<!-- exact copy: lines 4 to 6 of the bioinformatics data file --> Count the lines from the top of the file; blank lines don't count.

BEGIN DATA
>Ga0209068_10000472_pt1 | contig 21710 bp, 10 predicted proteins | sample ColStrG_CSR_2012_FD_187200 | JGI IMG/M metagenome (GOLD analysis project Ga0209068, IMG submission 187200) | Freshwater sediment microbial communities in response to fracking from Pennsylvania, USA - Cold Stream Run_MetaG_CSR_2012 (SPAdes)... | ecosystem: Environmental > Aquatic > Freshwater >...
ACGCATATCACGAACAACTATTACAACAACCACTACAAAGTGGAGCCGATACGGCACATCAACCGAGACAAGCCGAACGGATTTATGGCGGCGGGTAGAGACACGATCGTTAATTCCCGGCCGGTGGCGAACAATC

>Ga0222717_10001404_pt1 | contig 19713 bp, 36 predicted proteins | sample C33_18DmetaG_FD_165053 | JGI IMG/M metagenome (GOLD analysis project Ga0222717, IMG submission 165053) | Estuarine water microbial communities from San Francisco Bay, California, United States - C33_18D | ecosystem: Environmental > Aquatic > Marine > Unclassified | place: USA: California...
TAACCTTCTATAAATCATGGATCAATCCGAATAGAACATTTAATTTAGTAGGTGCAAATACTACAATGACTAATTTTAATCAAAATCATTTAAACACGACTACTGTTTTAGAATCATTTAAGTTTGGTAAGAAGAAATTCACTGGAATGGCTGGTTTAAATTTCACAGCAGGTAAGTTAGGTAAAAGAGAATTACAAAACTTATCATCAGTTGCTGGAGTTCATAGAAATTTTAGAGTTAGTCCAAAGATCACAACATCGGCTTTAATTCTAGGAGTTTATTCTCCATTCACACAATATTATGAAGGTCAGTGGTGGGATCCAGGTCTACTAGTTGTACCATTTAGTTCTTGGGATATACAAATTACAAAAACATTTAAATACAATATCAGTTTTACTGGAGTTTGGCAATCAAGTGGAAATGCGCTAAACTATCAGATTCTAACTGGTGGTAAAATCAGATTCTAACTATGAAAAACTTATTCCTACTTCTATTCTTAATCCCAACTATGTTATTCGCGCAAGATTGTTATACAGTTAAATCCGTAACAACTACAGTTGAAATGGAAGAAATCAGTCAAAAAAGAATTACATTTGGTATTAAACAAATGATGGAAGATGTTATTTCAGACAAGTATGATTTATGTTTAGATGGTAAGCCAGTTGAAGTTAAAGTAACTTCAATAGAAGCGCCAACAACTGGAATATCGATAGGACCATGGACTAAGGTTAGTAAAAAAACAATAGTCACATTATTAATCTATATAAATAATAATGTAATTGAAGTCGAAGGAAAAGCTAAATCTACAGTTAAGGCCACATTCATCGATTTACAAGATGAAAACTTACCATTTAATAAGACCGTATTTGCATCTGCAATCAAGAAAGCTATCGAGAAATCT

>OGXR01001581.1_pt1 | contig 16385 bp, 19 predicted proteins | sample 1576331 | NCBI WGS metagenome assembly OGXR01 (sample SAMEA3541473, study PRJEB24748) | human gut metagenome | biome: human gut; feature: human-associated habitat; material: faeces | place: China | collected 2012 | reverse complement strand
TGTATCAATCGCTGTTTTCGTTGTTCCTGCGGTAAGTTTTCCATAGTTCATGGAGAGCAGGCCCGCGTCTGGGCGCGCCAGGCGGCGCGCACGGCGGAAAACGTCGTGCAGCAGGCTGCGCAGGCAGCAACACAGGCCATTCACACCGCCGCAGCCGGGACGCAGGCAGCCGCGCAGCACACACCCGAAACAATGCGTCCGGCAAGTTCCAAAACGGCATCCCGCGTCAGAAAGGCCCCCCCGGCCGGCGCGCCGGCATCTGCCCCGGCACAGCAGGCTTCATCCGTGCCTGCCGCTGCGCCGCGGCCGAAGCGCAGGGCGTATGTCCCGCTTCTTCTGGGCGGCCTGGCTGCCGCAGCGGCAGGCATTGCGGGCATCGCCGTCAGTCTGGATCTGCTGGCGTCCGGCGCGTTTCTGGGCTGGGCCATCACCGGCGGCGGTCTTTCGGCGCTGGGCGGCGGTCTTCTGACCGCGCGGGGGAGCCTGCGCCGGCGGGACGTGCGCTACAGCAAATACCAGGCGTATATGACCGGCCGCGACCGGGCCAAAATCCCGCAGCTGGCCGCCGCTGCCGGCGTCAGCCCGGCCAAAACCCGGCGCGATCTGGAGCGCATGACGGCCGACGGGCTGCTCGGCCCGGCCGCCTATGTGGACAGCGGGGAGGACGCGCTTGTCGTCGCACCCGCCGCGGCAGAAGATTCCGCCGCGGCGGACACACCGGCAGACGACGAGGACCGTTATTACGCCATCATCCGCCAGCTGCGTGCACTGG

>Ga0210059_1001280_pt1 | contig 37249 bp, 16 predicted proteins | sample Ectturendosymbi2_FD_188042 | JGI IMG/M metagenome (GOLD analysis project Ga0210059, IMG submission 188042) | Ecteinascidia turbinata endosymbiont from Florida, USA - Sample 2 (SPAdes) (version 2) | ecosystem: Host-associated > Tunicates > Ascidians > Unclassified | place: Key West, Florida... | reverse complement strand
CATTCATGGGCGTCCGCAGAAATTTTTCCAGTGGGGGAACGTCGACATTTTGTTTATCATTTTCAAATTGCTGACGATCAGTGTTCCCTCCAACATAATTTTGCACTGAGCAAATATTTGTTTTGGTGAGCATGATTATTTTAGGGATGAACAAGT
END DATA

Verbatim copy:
TAACCTTCTATAAATCATGGATCAATCCGAATAGAACATTTAATTTAGTAGGTGCAAATACTACAATGACTAATTTTAATCAAAATCATTTAAACACGACTACTGTTTTAGAATCATTTAAGTTTGGTAAGAAGAAATTCACTGGAATGGCTGGTTTAAATTTCACAGCAGGTAAGTTAGGTAAAAGAGAATTACAAAACTTATCATCAGTTGCTGGAGTTCATAGAAATTTTAGAGTTAGTCCAAAGATCACAACATCGGCTTTAATTCTAGGAGTTTATTCTCCATTCACACAATATTATGAAGGTCAGTGGTGGGATCCAGGTCTACTAGTTGTACCATTTAGTTCTTGGGATATACAAATTACAAAAACATTTAAATACAATATCAGTTTTACTGGAGTTTGGCAATCAAGTGGAAATGCGCTAAACTATCAGATTCTAACTGGTGGTAAAATCAGATTCTAACTATGAAAAACTTATTCCTACTTCTATTCTTAATCCCAACTATGTTATTCGCGCAAGATTGTTATACAGTTAAATCCGTAACAACTACAGTTGAAATGGAAGAAATCAGTCAAAAAAGAATTACATTTGGTATTAAACAAATGATGGAAGATGTTATTTCAGACAAGTATGATTTATGTTTAGATGGTAAGCCAGTTGAAGTTAAAGTAACTTCAATAGAAGCGCCAACAACTGGAATATCGATAGGACCATGGACTAAGGTTAGTAAAAAAACAATAGTCACATTATTAATCTATATAAATAATAATGTAATTGAAGTCGAAGGAAAAGCTAAATCTACAGTTAAGGCCACATTCATCGATTTACAAGATGAAAACTTACCATTTAATAAGACCGTATTTGCATCTGCAATCAAGAAAGCTATCGAGAAATCT

>OGXR01001581.1_pt1 | contig 16385 bp, 19 predicted proteins | sample 1576331 | NCBI WGS metagenome assembly OGXR01 (sample SAMEA3541473, study PRJEB24748) | human gut metagenome | biome: human gut; feature: human-associated habitat; material: faeces | place: China | collected 2012 | reverse complement strand
TGTATCAATCGCTGTTTTCGTTGTTCCTGCGGTAAGTTTTCCATAGTTCATGGAGAGCAGGCCCGCGTCTGGGCGCGCCAGGCGGCGCGCACGGCGGAAAACGTCGTGCAGCAGGCTGCGCAGGCAGCAACACAGGCCATTCACACCGCCGCAGCCGGGACGCAGGCAGCCGCGCAGCACACACCCGAAACAATGCGTCCGGCAAGTTCCAAAACGGCATCCCGCGTCAGAAAGGCCCCCCCGGCCGGCGCGCCGGCATCTGCCCCGGCACAGCAGGCTTCATCCGTGCCTGCCGCTGCGCCGCGGCCGAAGCGCAGGGCGTATGTCCCGCTTCTTCTGGGCGGCCTGGCTGCCGCAGCGGCAGGCATTGCGGGCATCGCCGTCAGTCTGGATCTGCTGGCGTCCGGCGCGTTTCTGGGCTGGGCCATCACCGGCGGCGGTCTTTCGGCGCTGGGCGGCGGTCTTCTGACCGCGCGGGGGAGCCTGCGCCGGCGGGACGTGCGCTACAGCAAATACCAGGCGTATATGACCGGCCGCGACCGGGCCAAAATCCCGCAGCTGGCCGCCGCTGCCGGCGTCAGCCCGGCCAAAACCCGGCGCGATCTGGAGCGCATGACGGCCGACGGGCTGCTCGGCCCGGCCGCCTATGTGGACAGCGGGGAGGACGCGCTTGTCGTCGCACCCGCCGCGGCAGAAGATTCCGCCGCGGCGGACACACCGGCAGACGACGAGGACCGTTATTACGCCATCATCCGCCAGCTGCGTGCACTGG